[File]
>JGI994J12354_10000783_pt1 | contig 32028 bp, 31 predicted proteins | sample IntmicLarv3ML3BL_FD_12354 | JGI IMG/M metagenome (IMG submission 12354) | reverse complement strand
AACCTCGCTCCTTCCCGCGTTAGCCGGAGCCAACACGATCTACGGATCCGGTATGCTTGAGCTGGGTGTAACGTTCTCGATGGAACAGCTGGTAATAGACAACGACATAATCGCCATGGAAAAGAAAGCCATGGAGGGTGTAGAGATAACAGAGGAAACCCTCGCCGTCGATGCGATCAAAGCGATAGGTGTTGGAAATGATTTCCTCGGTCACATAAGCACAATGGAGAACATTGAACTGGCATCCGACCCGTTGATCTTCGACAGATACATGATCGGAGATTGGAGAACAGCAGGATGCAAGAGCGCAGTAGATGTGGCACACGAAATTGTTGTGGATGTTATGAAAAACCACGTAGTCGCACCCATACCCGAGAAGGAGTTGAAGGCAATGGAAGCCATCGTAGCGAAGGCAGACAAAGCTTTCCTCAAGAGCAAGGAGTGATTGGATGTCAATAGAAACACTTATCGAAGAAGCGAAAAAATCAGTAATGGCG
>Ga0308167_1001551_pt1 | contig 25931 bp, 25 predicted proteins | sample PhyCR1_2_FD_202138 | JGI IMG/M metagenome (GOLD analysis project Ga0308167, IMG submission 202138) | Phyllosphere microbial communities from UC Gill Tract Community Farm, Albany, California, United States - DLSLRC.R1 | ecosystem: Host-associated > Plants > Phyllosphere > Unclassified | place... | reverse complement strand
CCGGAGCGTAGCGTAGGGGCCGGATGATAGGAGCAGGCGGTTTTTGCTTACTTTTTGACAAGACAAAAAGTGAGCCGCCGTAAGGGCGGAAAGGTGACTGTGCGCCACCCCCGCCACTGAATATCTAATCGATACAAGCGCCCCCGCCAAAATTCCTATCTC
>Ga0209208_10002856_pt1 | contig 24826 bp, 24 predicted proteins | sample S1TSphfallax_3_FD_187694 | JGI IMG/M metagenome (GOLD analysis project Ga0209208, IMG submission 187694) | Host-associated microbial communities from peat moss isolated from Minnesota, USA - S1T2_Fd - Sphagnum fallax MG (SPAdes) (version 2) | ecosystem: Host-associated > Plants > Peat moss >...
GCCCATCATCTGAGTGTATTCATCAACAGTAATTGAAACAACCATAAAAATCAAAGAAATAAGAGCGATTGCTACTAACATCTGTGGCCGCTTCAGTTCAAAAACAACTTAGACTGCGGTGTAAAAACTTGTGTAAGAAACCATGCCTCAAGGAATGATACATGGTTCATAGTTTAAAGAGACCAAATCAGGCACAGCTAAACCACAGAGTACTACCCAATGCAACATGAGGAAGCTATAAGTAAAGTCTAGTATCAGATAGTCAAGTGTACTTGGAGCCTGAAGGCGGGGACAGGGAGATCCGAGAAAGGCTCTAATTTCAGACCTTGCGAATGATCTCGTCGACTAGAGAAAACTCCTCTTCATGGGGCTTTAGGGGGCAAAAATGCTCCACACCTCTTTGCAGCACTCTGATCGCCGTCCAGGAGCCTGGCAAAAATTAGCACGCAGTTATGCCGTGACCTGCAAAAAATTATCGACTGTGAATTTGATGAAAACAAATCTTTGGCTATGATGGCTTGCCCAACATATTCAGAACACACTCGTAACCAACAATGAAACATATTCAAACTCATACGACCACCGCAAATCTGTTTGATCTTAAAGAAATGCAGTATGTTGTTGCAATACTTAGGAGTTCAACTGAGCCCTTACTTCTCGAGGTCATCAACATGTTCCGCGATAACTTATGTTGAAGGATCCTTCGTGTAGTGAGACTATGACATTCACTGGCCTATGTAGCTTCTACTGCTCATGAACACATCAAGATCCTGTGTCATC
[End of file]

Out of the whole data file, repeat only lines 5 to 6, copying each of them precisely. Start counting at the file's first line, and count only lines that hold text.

>Ga0209208_10002856_pt1 | contig 24826 bp, 24 predicted proteins | sample S1TSphfallax_3_FD_187694 | JGI IMG/M metagenome (GOLD analysis project Ga0209208, IMG submission 187694) | Host-associated microbial communities from peat moss isolated from Minnesota, USA - S1T2_Fd - Sphagnum fallax MG (SPAdes) (version 2) | ecosystem: Host-associated > Plants > Peat moss >...
GCCCATCATCTGAGTGTATTCATCAACAGTAATTGAAACAACCATAAAAATCAAAGAAATAAGAGCGATTGCTACTAACATCTGTGGCCGCTTCAGTTCAAAAACAACTTAGACTGCGGTGTAAAAACTTGTGTAAGAAACCATGCCTCAAGGAATGATACATGGTTCATAGTTTAAAGAGACCAAATCAGGCACAGCTAAACCACAGAGTACTACCCAATGCAACATGAGGAAGCTATAAGTAAAGTCTAGTATCAGATAGTCAAGTGTACTTGGAGCCTGAAGGCGGGGACAGGGAGATCCGAGAAAGGCTCTAATTTCAGACCTTGCGAATGATCTCGTCGACTAGAGAAAACTCCTCTTCATGGGGCTTTAGGGGGCAAAAATGCTCCACACCTCTTTGCAGCACTCTGATCGCCGTCCAGGAGCCTGGCAAAAATTAGCACGCAGTTATGCCGTGACCTGCAAAAAATTATCGACTGTGAATTTGATGAAAACAAATCTTTGGCTATGATGGCTTGCCCAACATATTCAGAACACACTCGTAACCAACAATGAAACATATTCAAACTCATACGACCACCGCAAATCTGTTTGATCTTAAAGAAATGCAGTATGTTGTTGCAATACTTAGGAGTTCAACTGAGCCCTTACTTCTCGAGGTCATCAACATGTTCCGCGATAACTTATGTTGAAGGATCCTTCGTGTAGTGAGACTATGACATTCACTGGCCTATGTAGCTTCTACTGCTCATGAACACATCAAGATCCTGTGTCATC